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Gatsby’s Art

I will not dare talk about the book or the story. Analyzing a literally classic of this magnitude should be done another time, another place, by whoever dares to search for the faults within.

I will not try and talk about the excellent casting and the flawless actor performances. I will not even touch upon Leonardo DiCaprio, though I could not think of anyone more suitable – he is Gatsby, with a performance worthy of this enigmatic and classic character, and possibly even a few awards…But I will not talk about this either.

I will not talk about the screenplay and character choices and directions the team behind the movie decided to take, though I fear they are a cause for criticism. For example, a deeper exploration of character motivations, as well as character development, is possibly needed in the cases of Gatsby and Daisy.

I will certainly evade the argument that the new vs old method is by now an obvious cliché, by simply stating that … well, people are living in obvious clichés. Times change, yet times are repeated as people’s aspirations and nature remains the same.

What I will try and explain is why even a week after I have seen the movie I am still living in its world.

The movie grabbed me from the start.  With the visual shift of retro movie logo to the golden frames of the modern, I knew this will be a journey to the past through a modernized visual roller coaster, and I liked it! What a better way to tell a vibrant, provoking classical story than through a subtle modern lens? And then again, who says people back then weren’t as crazy as we are now and didn’t experience life the way we do now? Where the movie truly got me, though, was the first moment you see Gatsby’s face… not only because of DiCaprio’s perfect impersonation,  colorful setting, or the plot escalation of the moment, but simply because he appeared accompanied by the sounds of Gershwin’s Rhapsody in Blue – an inspiring classic and by far one of my favorites. And this is the one thing I will talk about.

This movie is an explosion of aesthetics and culture.

I don’t care if they failed in character development, if they failed retelling the story to everyone’s expectations, I don’t care. What I do care about is how beautiful of a movie this is from purely an artistic point of view. How exquisite the soundtrack is, the costumes, the setting. From famous photographs and paintings of the era brought to life, through modern songs represented in only but a note mixed with original designs and fine arts decisions, the movie requires more than one look to truly be able to see all the details and nuances. It’s a painting. Carefully selected, diligently drawn. And presented masterfully – the filming is just magnificent, the cinematic techniques manage to reach the strong visual impressions of the book as retold in Carraway’s vivid memories.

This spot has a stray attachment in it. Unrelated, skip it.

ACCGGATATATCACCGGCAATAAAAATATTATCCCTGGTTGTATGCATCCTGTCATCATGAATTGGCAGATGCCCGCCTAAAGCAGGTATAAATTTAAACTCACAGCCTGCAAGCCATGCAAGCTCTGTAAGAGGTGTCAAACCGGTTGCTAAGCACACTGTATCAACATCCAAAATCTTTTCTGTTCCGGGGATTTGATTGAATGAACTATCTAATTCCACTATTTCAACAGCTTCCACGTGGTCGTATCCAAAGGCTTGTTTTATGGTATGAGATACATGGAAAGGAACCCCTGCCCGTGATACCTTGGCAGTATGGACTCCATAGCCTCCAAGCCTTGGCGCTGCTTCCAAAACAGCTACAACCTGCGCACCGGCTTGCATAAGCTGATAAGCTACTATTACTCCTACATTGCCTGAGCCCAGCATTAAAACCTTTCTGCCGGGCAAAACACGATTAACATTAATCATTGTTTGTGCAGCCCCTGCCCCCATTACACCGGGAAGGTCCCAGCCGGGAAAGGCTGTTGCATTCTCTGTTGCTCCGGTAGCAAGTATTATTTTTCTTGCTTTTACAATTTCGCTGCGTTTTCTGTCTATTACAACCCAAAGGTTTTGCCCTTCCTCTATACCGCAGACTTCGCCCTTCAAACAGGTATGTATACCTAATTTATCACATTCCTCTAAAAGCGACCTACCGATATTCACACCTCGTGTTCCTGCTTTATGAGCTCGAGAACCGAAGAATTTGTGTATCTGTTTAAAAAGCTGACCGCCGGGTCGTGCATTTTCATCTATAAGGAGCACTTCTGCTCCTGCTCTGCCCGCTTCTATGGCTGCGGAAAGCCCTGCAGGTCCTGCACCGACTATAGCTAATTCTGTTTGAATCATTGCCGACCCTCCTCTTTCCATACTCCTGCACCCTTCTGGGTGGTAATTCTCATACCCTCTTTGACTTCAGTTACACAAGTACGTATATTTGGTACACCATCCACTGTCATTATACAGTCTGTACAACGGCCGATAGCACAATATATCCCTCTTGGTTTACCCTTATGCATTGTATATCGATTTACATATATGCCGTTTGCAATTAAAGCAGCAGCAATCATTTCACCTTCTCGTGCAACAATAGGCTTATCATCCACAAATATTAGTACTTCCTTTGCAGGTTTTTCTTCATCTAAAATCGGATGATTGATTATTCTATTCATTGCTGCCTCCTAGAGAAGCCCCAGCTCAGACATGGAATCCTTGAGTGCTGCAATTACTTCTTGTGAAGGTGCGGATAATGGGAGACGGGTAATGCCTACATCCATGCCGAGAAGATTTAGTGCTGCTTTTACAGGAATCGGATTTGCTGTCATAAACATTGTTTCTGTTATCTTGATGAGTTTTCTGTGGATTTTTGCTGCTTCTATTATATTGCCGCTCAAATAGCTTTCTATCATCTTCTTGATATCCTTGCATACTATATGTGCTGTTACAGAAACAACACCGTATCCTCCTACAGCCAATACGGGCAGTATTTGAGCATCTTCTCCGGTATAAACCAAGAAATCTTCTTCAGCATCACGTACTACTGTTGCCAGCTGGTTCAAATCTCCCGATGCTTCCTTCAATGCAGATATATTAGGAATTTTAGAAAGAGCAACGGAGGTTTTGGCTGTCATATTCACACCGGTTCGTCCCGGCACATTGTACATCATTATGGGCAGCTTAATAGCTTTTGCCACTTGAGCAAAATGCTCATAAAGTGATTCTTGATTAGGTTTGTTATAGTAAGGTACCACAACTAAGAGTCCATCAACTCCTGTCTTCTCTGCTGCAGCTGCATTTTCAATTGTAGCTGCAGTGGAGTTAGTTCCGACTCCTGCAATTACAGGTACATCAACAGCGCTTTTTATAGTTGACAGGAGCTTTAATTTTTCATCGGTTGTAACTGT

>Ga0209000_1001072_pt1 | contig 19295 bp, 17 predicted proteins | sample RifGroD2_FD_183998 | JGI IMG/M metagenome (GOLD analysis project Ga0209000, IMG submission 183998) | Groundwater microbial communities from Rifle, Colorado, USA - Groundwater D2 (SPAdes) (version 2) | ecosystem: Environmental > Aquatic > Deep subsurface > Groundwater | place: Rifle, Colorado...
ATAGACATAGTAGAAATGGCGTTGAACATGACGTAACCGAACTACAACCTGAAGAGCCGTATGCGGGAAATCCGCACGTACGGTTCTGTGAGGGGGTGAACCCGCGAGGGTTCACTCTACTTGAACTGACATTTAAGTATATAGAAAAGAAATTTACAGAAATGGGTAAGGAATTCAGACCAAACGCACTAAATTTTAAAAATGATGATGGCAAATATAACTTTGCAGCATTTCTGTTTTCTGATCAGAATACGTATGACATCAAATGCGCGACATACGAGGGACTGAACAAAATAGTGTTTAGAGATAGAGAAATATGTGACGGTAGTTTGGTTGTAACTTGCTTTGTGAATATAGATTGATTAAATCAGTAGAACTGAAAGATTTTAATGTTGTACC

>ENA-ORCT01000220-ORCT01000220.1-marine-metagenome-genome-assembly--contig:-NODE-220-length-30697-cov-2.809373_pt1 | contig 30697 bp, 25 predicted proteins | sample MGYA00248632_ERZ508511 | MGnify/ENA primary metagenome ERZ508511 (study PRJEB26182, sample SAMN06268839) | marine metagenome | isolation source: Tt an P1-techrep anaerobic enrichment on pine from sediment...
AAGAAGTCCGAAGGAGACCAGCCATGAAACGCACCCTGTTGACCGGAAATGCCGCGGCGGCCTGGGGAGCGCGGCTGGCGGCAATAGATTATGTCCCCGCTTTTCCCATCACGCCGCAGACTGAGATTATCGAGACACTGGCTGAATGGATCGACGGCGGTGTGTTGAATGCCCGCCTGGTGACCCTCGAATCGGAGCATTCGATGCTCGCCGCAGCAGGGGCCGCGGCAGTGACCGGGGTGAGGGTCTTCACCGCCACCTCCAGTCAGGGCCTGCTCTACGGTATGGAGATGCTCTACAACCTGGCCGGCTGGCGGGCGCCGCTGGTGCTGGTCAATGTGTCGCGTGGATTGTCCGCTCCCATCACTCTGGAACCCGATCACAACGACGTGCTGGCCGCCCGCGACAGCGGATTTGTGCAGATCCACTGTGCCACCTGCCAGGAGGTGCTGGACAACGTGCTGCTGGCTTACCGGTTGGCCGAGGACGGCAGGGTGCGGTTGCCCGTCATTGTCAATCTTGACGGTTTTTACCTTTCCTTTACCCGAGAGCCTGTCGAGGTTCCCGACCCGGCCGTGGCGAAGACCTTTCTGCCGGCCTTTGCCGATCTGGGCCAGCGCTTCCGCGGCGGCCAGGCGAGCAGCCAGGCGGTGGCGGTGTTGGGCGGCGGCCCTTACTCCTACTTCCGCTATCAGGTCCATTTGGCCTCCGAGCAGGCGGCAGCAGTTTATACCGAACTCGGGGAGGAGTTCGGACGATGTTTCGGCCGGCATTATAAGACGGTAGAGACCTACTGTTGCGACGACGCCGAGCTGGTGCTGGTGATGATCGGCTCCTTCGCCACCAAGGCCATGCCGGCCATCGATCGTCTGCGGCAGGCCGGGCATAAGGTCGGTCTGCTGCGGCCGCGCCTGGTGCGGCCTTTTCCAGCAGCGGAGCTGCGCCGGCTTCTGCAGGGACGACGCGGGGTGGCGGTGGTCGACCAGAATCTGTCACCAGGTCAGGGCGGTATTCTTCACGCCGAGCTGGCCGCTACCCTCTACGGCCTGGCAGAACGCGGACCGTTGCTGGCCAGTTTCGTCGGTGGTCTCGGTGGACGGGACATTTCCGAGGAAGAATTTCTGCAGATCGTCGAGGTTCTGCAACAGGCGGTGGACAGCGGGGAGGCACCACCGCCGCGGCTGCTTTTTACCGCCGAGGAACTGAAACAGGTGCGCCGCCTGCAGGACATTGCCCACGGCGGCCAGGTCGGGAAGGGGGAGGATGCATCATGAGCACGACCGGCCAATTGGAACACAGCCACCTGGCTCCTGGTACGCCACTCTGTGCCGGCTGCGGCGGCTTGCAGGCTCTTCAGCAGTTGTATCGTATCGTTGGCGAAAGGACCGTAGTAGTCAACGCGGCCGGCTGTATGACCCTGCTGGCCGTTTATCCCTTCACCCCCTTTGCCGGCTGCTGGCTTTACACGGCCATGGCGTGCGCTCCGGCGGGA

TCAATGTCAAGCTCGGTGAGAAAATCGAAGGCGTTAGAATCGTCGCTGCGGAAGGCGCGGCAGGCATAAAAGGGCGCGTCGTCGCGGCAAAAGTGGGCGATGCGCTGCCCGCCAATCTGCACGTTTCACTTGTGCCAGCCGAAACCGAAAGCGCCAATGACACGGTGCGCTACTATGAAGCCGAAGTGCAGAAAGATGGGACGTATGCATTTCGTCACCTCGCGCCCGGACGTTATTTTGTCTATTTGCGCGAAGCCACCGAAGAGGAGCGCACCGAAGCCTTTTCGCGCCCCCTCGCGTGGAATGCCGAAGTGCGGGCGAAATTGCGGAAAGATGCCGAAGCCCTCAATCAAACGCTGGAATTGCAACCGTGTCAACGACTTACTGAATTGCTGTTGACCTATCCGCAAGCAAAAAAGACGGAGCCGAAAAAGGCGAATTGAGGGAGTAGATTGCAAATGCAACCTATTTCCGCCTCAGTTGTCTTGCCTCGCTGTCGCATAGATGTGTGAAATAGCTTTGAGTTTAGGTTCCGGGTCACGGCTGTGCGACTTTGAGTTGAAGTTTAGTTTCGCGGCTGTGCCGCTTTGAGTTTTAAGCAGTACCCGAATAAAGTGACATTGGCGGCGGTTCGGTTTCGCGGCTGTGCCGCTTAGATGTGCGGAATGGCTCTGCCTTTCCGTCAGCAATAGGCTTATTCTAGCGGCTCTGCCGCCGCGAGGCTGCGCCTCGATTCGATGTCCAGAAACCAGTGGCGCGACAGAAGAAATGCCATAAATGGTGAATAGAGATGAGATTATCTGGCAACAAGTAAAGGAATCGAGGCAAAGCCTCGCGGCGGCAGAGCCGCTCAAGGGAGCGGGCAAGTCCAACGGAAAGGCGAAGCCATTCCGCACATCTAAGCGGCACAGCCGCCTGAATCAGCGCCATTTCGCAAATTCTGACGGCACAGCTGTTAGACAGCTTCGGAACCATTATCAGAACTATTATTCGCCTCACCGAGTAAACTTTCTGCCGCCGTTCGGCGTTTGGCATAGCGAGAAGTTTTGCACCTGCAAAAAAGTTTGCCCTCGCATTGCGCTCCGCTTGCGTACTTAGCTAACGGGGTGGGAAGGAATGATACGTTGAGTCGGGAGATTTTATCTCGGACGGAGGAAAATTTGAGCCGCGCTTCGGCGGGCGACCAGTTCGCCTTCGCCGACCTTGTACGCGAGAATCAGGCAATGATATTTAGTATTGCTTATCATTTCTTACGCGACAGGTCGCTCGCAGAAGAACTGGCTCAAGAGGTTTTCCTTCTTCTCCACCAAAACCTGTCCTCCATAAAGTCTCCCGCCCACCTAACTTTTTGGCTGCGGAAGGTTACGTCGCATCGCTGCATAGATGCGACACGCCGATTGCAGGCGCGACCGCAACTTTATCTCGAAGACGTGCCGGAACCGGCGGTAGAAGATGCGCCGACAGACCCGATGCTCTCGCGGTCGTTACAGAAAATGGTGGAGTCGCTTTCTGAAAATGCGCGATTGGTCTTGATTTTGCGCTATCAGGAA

Fitzerald’s visual effects, such as the lighting of Gatsby’s parties or his striking descriptions of clothing and postures, as well as the use of the scenic method, and transitions between one scene and another, gives parts of the book The Great Gatsby a unique cinematic feel. There is also Fitzgerald’s technique of the cut which he uses to make sudden transitions from one scene to another, additionally to his notorious respect and handling of lighting effects throughout the novel. All of these are carefully respected in the movie resulting in the altered perception and cinematographic “magic” it throws at its audience.


So, all in all, this fifth, most extravagant and modern adaptation of the book I believe catches the spirit of the age and story in a most artistic and exquisite way. Bottom line, go see it, old sports! And if you disagree AFTER WATCHING it, do tell me more.

Movie score: 9.5

I’m off rereading the book.. and perhaps re-watching the Robert Redford one. 

Comments (1)

  1. Uncriticized

    [...] The most beautiful film of the year! An explosion of aesthetics, art and culture, definitely one of my most favourite film for 2013 and why not in general. You can read more of my thoughts on it here. [...]


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